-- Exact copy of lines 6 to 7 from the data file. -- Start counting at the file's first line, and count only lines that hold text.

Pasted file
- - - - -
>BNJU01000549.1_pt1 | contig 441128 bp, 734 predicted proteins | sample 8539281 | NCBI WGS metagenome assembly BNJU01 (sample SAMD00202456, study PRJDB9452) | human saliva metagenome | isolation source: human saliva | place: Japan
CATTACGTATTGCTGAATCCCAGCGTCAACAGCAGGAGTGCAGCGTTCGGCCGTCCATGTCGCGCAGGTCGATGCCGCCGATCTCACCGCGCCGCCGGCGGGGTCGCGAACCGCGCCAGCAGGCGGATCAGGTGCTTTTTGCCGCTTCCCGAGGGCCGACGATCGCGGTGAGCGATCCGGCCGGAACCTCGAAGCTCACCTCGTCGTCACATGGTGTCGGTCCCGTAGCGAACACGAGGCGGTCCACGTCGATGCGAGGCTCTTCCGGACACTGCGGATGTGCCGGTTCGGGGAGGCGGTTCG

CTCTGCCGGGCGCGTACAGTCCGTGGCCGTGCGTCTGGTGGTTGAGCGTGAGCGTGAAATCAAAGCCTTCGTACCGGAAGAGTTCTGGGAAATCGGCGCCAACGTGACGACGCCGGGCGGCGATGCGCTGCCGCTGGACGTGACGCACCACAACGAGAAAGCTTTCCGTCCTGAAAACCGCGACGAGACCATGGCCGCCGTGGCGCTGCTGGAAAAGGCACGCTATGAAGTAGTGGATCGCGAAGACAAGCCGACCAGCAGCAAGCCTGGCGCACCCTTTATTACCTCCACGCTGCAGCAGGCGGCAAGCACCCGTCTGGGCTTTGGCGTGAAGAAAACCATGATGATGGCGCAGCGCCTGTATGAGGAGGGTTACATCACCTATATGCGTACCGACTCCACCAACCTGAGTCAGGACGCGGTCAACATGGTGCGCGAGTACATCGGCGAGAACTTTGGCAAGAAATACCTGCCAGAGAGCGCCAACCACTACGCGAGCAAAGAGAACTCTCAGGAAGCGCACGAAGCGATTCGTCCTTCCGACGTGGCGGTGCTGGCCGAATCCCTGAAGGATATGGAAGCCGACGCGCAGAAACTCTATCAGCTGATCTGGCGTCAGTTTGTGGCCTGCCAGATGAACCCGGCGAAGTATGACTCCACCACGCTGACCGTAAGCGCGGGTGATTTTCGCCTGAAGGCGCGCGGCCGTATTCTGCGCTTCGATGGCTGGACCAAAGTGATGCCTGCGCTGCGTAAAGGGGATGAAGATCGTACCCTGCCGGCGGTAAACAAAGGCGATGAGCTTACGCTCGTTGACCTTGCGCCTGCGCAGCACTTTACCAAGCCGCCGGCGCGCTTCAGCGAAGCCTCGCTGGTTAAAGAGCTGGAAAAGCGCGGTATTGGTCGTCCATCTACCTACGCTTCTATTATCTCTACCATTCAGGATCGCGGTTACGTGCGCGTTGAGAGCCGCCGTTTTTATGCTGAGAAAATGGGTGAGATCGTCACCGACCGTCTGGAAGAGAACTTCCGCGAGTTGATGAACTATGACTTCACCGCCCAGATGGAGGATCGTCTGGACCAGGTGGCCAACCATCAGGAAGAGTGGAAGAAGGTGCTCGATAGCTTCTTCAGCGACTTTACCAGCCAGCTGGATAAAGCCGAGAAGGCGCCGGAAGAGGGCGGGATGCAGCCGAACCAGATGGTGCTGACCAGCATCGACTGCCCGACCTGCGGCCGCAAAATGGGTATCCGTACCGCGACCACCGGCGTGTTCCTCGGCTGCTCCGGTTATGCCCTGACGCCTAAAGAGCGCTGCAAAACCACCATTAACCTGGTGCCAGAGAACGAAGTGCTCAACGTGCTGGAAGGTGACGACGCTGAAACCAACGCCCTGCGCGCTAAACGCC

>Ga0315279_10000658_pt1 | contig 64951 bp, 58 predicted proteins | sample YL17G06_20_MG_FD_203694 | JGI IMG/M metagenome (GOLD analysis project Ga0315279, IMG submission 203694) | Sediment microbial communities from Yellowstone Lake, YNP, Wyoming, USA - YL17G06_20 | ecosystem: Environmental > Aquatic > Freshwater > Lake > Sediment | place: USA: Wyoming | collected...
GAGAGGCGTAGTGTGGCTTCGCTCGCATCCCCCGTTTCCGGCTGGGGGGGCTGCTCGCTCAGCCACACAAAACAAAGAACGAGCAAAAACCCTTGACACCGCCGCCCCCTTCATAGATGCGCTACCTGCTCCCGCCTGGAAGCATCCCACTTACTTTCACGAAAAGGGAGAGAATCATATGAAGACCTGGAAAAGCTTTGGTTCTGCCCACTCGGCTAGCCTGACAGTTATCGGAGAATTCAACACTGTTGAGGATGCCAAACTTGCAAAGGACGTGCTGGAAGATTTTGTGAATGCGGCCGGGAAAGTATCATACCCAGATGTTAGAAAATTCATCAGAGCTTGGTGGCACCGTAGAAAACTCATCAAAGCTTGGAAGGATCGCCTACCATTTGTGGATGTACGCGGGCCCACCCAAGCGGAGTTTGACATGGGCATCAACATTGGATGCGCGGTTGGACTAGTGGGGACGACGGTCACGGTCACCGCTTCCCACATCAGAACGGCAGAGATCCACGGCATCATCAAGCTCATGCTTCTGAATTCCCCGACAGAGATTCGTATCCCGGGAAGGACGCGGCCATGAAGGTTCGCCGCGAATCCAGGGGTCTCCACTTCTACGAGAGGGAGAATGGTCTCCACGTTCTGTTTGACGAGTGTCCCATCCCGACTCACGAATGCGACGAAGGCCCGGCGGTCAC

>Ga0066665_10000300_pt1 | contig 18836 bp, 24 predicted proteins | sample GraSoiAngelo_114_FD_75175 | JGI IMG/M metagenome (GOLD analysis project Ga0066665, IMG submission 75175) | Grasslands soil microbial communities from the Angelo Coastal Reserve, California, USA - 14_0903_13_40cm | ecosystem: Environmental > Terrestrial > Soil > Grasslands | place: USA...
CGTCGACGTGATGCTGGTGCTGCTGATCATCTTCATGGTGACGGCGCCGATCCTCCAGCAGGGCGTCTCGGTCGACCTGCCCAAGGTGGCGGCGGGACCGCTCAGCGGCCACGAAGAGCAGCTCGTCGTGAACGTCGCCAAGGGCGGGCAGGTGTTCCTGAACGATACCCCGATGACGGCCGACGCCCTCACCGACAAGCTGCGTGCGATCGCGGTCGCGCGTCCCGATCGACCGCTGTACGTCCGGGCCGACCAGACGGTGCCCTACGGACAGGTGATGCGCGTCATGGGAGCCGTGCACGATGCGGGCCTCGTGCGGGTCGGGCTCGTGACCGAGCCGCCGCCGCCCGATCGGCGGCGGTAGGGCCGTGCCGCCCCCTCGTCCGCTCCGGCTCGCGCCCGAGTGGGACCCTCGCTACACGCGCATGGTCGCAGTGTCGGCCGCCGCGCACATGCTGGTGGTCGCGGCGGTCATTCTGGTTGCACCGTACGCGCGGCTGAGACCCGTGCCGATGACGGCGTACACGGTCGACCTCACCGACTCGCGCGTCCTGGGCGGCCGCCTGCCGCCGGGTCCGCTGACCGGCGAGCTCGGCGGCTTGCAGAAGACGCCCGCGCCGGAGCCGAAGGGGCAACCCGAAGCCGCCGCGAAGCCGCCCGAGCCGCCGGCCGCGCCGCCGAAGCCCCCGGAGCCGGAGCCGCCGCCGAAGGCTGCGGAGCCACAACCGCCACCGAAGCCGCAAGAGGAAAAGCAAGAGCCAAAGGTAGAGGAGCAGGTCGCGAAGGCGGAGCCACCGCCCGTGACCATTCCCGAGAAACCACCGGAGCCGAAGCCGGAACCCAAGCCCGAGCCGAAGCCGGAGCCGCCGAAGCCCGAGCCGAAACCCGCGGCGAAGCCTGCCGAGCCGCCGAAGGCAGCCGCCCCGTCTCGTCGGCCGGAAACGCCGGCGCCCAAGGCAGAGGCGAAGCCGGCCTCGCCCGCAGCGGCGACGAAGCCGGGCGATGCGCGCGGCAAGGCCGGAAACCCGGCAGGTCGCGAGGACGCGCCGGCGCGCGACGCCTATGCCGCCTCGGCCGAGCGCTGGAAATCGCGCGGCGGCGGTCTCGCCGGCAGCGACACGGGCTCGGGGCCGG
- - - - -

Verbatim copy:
>Ga0066665_10000300_pt1 | contig 18836 bp, 24 predicted proteins | sample GraSoiAngelo_114_FD_75175 | JGI IMG/M metagenome (GOLD analysis project Ga0066665, IMG submission 75175) | Grasslands soil microbial communities from the Angelo Coastal Reserve, California, USA - 14_0903_13_40cm | ecosystem: Environmental > Terrestrial > Soil > Grasslands | place: USA...
CGTCGACGTGATGCTGGTGCTGCTGATCATCTTCATGGTGACGGCGCCGATCCTCCAGCAGGGCGTCTCGGTCGACCTGCCCAAGGTGGCGGCGGGACCGCTCAGCGGCCACGAAGAGCAGCTCGTCGTGAACGTCGCCAAGGGCGGGCAGGTGTTCCTGAACGATACCCCGATGACGGCCGACGCCCTCACCGACAAGCTGCGTGCGATCGCGGTCGCGCGTCCCGATCGACCGCTGTACGTCCGGGCCGACCAGACGGTGCCCTACGGACAGGTGATGCGCGTCATGGGAGCCGTGCACGATGCGGGCCTCGTGCGGGTCGGGCTCGTGACCGAGCCGCCGCCGCCCGATCGGCGGCGGTAGGGCCGTGCCGCCCCCTCGTCCGCTCCGGCTCGCGCCCGAGTGGGACCCTCGCTACACGCGCATGGTCGCAGTGTCGGCCGCCGCGCACATGCTGGTGGTCGCGGCGGTCATTCTGGTTGCACCGTACGCGCGGCTGAGACCCGTGCCGATGACGGCGTACACGGTCGACCTCACCGACTCGCGCGTCCTGGGCGGCCGCCTGCCGCCGGGTCCGCTGACCGGCGAGCTCGGCGGCTTGCAGAAGACGCCCGCGCCGGAGCCGAAGGGGCAACCCGAAGCCGCCGCGAAGCCGCCCGAGCCGCCGGCCGCGCCGCCGAAGCCCCCGGAGCCGGAGCCGCCGCCGAAGGCTGCGGAGCCACAACCGCCACCGAAGCCGCAAGAGGAAAAGCAAGAGCCAAAGGTAGAGGAGCAGGTCGCGAAGGCGGAGCCACCGCCCGTGACCATTCCCGAGAAACCACCGGAGCCGAAGCCGGAACCCAAGCCCGAGCCGAAGCCGGAGCCGCCGAAGCCCGAGCCGAAACCCGCGGCGAAGCCTGCCGAGCCGCCGAAGGCAGCCGCCCCGTCTCGTCGGCCGGAAACGCCGGCGCCCAAGGCAGAGGCGAAGCCGGCCTCGCCCGCAGCGGCGACGAAGCCGGGCGATGCGCGCGGCAAGGCCGGAAACCCGGCAGGTCGCGAGGACGCGCCGGCGCGCGACGCCTATGCCGCCTCGGCCGAGCGCTGGAAATCGCGCGGCGGCGGTCTCGCCGGCAGCGACACGGGCTCGGGGCCGG